Hydrogen mitigation in water cooled power reactors is an important area of study in the field of safety of nuclear reactors. Hydrogen and oxygen can be generated during normal operation of a power reactor primarily as a consequence of the radiolysis of the water in the core.
During accidents hydrogen and oxygen can be generated also as a consequence of:
- Metal–water reactions in the core
- Radiolysis of the water in the sump or the suppression pool
- Degassing of hydrogen dissolved in the primary coolant
- Chemical reactions with materials in the containment ( interactions of molten core debris with concrete)
- Thermolysis of water – in extreme cases
During DBAs (Design Basis Accidents) such as the large break loss of coolant accident, the production of hydrogen (metal–water reactions in the core) is limited at low values by the operation of the emergency core cooling systems. Also the radiolysis of the water in the core is relatively slow process. Therefore, from the DBAs point of view the hydrogen hazards can be eliminated by maintaining the local hydrogen concentration below its flammability limit (4% of volume). This requirement can be ensured by mixing devices or thermal hydrogen recombiners.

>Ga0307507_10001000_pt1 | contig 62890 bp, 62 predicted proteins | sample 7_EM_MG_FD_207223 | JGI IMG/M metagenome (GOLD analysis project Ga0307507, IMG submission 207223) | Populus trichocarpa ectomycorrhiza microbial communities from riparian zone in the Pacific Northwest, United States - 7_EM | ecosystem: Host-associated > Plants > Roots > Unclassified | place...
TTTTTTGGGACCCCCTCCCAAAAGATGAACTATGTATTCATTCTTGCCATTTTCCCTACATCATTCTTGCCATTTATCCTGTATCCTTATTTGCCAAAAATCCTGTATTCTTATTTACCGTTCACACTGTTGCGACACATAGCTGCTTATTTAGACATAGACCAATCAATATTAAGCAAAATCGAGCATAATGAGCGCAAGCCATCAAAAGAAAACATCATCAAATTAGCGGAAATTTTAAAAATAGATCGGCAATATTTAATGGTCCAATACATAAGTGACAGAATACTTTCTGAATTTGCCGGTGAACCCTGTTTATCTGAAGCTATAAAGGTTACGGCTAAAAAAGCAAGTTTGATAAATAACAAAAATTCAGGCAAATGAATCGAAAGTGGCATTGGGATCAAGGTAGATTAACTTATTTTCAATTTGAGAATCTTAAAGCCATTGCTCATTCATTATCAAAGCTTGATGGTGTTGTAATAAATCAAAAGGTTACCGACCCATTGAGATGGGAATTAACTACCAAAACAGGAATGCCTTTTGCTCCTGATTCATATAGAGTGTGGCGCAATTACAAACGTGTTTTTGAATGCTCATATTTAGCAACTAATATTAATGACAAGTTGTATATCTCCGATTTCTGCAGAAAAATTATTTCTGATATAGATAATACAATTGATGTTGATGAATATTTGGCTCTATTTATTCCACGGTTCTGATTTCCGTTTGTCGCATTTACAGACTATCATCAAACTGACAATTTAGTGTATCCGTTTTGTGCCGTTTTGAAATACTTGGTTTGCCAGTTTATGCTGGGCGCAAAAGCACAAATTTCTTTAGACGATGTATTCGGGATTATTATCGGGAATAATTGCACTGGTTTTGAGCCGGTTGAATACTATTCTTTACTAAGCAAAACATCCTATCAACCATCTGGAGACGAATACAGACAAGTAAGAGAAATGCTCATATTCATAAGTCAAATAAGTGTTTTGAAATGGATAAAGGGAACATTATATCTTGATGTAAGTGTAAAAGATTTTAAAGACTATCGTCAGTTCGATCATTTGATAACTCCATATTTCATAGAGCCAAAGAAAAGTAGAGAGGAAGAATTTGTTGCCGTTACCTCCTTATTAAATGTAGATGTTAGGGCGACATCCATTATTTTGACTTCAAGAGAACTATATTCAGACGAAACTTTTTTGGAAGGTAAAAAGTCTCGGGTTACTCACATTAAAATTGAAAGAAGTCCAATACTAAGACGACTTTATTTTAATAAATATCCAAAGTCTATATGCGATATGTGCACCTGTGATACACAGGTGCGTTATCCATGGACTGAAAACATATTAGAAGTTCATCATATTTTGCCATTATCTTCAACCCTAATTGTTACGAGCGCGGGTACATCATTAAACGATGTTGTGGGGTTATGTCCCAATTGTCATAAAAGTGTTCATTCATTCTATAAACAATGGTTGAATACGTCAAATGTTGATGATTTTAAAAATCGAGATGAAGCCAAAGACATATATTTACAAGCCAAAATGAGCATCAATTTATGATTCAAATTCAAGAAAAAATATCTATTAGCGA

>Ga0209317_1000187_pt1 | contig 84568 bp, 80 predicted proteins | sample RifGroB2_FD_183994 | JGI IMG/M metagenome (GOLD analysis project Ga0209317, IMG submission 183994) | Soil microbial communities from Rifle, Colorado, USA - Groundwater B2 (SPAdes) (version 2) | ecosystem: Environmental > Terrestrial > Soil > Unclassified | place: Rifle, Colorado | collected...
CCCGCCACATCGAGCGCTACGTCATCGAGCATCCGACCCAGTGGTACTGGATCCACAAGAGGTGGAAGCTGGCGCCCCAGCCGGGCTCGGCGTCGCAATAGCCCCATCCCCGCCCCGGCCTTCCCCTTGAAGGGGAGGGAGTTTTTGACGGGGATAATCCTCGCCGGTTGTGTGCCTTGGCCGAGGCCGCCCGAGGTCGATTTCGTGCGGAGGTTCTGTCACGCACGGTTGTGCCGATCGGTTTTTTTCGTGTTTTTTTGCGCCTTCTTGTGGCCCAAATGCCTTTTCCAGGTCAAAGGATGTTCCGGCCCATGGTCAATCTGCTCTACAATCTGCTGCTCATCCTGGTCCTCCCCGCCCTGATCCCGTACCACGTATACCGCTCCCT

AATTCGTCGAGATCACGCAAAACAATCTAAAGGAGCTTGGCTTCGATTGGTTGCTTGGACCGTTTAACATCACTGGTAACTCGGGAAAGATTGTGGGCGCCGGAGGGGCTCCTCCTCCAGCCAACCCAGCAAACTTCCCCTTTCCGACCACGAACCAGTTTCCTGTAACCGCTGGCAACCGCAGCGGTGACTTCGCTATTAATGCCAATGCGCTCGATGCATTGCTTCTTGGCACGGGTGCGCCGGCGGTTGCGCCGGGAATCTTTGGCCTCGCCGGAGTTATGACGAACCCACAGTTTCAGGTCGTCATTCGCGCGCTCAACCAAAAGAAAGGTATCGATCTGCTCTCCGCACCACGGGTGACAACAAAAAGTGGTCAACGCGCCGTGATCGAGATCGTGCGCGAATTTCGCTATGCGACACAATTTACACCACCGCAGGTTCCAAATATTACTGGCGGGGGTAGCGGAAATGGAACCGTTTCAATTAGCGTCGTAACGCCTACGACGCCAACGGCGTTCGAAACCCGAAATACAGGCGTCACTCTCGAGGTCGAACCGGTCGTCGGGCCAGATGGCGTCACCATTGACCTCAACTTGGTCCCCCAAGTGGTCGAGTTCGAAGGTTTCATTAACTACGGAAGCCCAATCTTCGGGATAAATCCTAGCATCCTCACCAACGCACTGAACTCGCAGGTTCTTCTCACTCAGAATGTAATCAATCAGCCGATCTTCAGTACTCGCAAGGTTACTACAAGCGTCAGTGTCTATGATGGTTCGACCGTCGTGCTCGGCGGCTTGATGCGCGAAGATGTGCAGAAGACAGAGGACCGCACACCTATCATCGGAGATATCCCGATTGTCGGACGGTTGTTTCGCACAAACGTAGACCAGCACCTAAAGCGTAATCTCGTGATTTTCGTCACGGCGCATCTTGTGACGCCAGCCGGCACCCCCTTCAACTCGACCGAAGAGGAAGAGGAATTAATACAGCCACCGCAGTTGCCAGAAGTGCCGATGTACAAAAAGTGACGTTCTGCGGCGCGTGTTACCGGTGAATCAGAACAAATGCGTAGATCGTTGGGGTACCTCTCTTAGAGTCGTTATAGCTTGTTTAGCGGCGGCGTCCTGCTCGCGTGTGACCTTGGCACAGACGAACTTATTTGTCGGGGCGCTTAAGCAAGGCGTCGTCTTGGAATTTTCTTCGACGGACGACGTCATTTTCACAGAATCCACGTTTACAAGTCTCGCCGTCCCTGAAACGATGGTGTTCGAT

In the past two decades, research activities to analyse the threat of hydrogen in a post-accident condition have focused mainly on the mitigation of hydrogen hazards in severe accidents. In severe accidents consider the possibility of the large scale core degradation and even the possibility of molten core concrete interactions.
For these cases the capacity of conventional DBA hydrogen control is insufficient. During severe accidents, local hydrogen concentrations can exceed its flammability limit in a short time. analysis of the hydrogen threat in post-accident containments is complex and highly plant- and scenario-specific.
In order to avoid the threat of hydrogen explosion, mitigation measures for hydrogen in severe accidents must be implemented. The strategy is usually based on following physical principles:
- Avoiding of formation of flammable mixtures by oxygen control.
- Avoiding of formation of flammable mixtures by hydrogen control
- Avoiding of flammable or detonable concentrations of hydrogen by controlled ignition.
The most effective measures are:
- Passive or active air mixing systems.
- Post accident dilution (PAD) of containment atmosphere by inert gas injection.
- Catalytic recombination of hydrogen.
- Controlled ignition by deliberated ignition system (DIS).